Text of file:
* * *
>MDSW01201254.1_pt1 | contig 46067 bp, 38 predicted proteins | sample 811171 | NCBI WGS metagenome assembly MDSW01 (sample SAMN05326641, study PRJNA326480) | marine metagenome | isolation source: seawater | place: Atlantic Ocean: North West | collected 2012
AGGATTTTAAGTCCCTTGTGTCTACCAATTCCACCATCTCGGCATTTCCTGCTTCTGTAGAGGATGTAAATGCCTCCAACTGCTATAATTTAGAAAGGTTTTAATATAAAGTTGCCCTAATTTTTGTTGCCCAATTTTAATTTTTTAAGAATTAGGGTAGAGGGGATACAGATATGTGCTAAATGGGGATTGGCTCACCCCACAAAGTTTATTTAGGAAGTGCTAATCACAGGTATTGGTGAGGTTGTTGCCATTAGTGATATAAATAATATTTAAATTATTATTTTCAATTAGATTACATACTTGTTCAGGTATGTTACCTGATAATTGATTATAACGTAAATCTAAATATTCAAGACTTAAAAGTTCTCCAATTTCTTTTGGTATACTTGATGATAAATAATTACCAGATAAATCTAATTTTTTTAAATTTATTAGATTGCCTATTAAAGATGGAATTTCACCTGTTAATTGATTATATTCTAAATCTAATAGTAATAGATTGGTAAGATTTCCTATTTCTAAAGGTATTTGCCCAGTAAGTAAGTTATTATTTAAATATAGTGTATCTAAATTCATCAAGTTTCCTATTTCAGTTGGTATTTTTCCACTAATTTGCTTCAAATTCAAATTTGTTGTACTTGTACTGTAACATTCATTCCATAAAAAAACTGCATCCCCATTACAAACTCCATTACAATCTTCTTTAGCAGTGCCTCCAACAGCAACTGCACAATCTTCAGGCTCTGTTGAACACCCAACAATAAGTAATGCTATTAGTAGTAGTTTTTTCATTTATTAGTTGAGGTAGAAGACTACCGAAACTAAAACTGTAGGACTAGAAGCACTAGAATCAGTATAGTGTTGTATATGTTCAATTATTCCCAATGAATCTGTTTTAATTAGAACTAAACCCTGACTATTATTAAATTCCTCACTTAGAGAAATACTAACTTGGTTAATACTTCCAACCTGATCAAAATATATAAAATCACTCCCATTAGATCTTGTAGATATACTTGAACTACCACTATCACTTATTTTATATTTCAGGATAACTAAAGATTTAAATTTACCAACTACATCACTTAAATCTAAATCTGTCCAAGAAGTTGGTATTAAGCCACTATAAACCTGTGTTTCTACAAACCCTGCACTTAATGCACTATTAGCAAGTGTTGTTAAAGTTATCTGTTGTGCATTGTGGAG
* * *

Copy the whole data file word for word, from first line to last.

>MDSW01201254.1_pt1 | contig 46067 bp, 38 predicted proteins | sample 811171 | NCBI WGS metagenome assembly MDSW01 (sample SAMN05326641, study PRJNA326480) | marine metagenome | isolation source: seawater | place: Atlantic Ocean: North West | collected 2012
AGGATTTTAAGTCCCTTGTGTCTACCAATTCCACCATCTCGGCATTTCCTGCTTCTGTAGAGGATGTAAATGCCTCCAACTGCTATAATTTAGAAAGGTTTTAATATAAAGTTGCCCTAATTTTTGTTGCCCAATTTTAATTTTTTAAGAATTAGGGTAGAGGGGATACAGATATGTGCTAAATGGGGATTGGCTCACCCCACAAAGTTTATTTAGGAAGTGCTAATCACAGGTATTGGTGAGGTTGTTGCCATTAGTGATATAAATAATATTTAAATTATTATTTTCAATTAGATTACATACTTGTTCAGGTATGTTACCTGATAATTGATTATAACGTAAATCTAAATATTCAAGACTTAAAAGTTCTCCAATTTCTTTTGGTATACTTGATGATAAATAATTACCAGATAAATCTAATTTTTTTAAATTTATTAGATTGCCTATTAAAGATGGAATTTCACCTGTTAATTGATTATATTCTAAATCTAATAGTAATAGATTGGTAAGATTTCCTATTTCTAAAGGTATTTGCCCAGTAAGTAAGTTATTATTTAAATATAGTGTATCTAAATTCATCAAGTTTCCTATTTCAGTTGGTATTTTTCCACTAATTTGCTTCAAATTCAAATTTGTTGTACTTGTACTGTAACATTCATTCCATAAAAAAACTGCATCCCCATTACAAACTCCATTACAATCTTCTTTAGCAGTGCCTCCAACAGCAACTGCACAATCTTCAGGCTCTGTTGAACACCCAACAATAAGTAATGCTATTAGTAGTAGTTTTTTCATTTATTAGTTGAGGTAGAAGACTACCGAAACTAAAACTGTAGGACTAGAAGCACTAGAATCAGTATAGTGTTGTATATGTTCAATTATTCCCAATGAATCTGTTTTAATTAGAACTAAACCCTGACTATTATTAAATTCCTCACTTAGAGAAATACTAACTTGGTTAATACTTCCAACCTGATCAAAATATATAAAATCACTCCCATTAGATCTTGTAGATATACTTGAACTACCACTATCACTTATTTTATATTTCAGGATAACTAAAGATTTAAATTTACCAACTACATCACTTAAATCTAAATCTGTCCAAGAAGTTGGTATTAAGCCACTATAAACCTGTGTTTCTACAAACCCTGCACTTAATGCACTATTAGCAAGTGTTGTTAAAGTTATCTGTTGTGCATTGTGGAG